Micah: A Certain Hope

Ryan Allred (Pastor | Partner Development)

Are you a planner? You know planners – those boring people who tend to suck all of the spontaneity out of life. Planners can’t just let things happen. Instead life, even “fun”, is calculated and measured. Those on the more spontaneous side spend a good bit of time snickering and mocking planners, and rightfully so. They are easy targets, for they work to solve problems that may not ever actually become real problems. Planners just want to be prepared with in case they do.

If you don’t know already, I’m a planner. And that’s probably an understatement. I could run a clinic on planning. Hannibal Smith makes my heart leap when he says to the A-Team, “I love it when a plan comes together.” Hannibal led the A-Team from the 80’s TV show with the most outrageous plans, ridiculous plans. But his plans always worked. Always. I love that guy! We’re tight, Hannibal and I.

As much as I still have an infatuation with Hannibal’s ability to concoct the perfect plans, I have to be honest. As the years go by I realize more and more that my plans really aren’t that important. They may or may not work. Shoot, they may or may not address a real problem (and not just a problem I imagined). No, my plans really aren’t worth that much, especially when compared to what God promises. You see, I plan for what I hope to bring about, but God promises what will come to pass, and there’s a significant difference.

Seven-hundred years before the first Christmas, the prophet Micah was giving a scathing indictment of the injustice in the land. People didn’t love God, so they were unjust to their neighbors. It was really that simple. But in the midst of his rebuke he also gave hope. He spoke of a coming kingdom that would be ruled in justice and holiness. And as a sign of this coming kingdom, Micah gives this nugget:

But you, O Bethlehem Ephrathah, who are too little to be among the clans of Judah, from you shall come forth for me one who is to be ruler in Israel, whose origin is from of old, from ancient days. (Micah 5:2)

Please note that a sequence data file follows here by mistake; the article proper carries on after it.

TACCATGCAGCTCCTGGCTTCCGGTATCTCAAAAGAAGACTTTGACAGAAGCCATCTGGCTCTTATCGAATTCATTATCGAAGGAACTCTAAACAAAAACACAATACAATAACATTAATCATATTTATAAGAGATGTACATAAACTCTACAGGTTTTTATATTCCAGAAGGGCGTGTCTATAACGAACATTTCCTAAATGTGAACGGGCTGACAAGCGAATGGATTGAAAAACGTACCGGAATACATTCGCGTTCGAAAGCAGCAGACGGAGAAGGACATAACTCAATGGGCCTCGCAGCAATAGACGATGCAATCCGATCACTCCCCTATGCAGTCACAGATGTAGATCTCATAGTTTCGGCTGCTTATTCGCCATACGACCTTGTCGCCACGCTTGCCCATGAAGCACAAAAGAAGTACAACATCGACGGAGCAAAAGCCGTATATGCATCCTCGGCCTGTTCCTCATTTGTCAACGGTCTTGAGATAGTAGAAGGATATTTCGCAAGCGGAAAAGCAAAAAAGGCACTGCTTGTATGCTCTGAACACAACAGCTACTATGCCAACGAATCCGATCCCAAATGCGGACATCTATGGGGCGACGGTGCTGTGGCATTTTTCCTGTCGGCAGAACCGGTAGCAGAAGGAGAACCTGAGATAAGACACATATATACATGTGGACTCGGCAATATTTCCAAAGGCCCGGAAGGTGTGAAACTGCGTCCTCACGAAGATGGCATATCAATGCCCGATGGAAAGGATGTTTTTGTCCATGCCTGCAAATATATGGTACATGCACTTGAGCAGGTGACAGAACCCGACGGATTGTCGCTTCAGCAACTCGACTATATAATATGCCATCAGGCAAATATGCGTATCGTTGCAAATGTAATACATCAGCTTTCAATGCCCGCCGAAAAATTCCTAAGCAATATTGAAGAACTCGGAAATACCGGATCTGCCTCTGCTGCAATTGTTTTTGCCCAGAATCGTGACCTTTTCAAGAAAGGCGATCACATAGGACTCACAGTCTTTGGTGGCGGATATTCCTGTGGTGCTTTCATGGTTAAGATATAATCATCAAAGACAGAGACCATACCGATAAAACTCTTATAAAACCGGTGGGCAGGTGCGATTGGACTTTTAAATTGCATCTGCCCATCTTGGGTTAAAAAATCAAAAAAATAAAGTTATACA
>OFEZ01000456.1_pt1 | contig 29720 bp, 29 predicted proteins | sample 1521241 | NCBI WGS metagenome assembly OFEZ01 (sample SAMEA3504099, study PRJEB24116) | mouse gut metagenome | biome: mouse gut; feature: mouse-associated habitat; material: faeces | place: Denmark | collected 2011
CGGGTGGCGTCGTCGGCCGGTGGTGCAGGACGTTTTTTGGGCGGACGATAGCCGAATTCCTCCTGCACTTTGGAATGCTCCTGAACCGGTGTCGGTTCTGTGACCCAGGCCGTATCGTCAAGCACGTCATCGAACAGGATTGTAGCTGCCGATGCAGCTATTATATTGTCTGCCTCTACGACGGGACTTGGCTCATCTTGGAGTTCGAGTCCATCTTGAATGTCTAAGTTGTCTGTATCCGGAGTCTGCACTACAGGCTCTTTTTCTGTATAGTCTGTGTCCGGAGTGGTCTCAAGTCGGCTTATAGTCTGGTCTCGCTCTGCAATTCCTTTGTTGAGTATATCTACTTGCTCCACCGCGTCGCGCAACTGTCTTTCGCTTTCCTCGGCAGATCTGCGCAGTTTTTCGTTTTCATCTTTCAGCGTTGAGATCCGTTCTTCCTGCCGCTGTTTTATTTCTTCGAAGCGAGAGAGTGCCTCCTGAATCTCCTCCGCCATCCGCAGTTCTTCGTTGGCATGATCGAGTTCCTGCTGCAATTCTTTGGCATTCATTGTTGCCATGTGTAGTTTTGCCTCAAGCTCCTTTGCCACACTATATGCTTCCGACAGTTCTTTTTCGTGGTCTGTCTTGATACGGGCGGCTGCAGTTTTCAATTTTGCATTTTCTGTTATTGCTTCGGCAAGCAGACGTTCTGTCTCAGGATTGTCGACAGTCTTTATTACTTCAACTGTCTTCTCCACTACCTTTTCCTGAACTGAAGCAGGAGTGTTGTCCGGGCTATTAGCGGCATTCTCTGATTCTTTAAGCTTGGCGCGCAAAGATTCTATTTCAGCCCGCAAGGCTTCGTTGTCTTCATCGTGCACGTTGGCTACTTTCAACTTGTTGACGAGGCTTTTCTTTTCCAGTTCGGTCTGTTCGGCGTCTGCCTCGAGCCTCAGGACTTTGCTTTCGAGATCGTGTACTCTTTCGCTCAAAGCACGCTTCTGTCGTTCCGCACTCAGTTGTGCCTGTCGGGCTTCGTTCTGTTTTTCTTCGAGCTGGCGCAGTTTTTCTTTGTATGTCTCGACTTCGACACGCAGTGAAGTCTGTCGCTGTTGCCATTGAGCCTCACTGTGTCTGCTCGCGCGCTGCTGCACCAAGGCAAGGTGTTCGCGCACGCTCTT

Micah promises a coming King to be born in a specific city that nobody cared about. This would be like predicting the Messiah was to be born in Alquina, Indiana. What, you haven’t heard of Alquina? That’s my fathers hometown, near Connersville, Indiana. You haven’t heard of Connersville either? It’s really no surprise. My father’s high school graduating class had 10 people in it. He was both the valedictorian and the entire top 10% of his class! Alquina is a tiny farming community, much like Bethlehem. It’s a place nobody has ever heard of.

Bethlehem’s obscurity gives credence to God’s authority. God is so certain in his plan to bring Jesus from Bethlehem that he predicts it 700 years in advance. In reality Micah’s “prediction” isn’t really a prediction. It’s a prophesy. And God’s “plan” isn’t really a plan. It’s a promise. It’s going to happen. Count on it.

So when you sing about the city of Bethlehem this Christmas, think about God’s promises. And when you think about his promises, think about how they compare to your fragile plans. Even the most spontaneous among us have some plans, hopes, and dreams. But nobody’s plans, not even the plans of control-freak planning expert like me, compare to God’s promises. And for that I’m thankful. For if the redemption of the world was riding on my ability to plan, we’d all be in bad shape. But the fate of world doesn’t rest in my hands. It securely rests in the arms of God’s promises.

Post Series: Advent 2015

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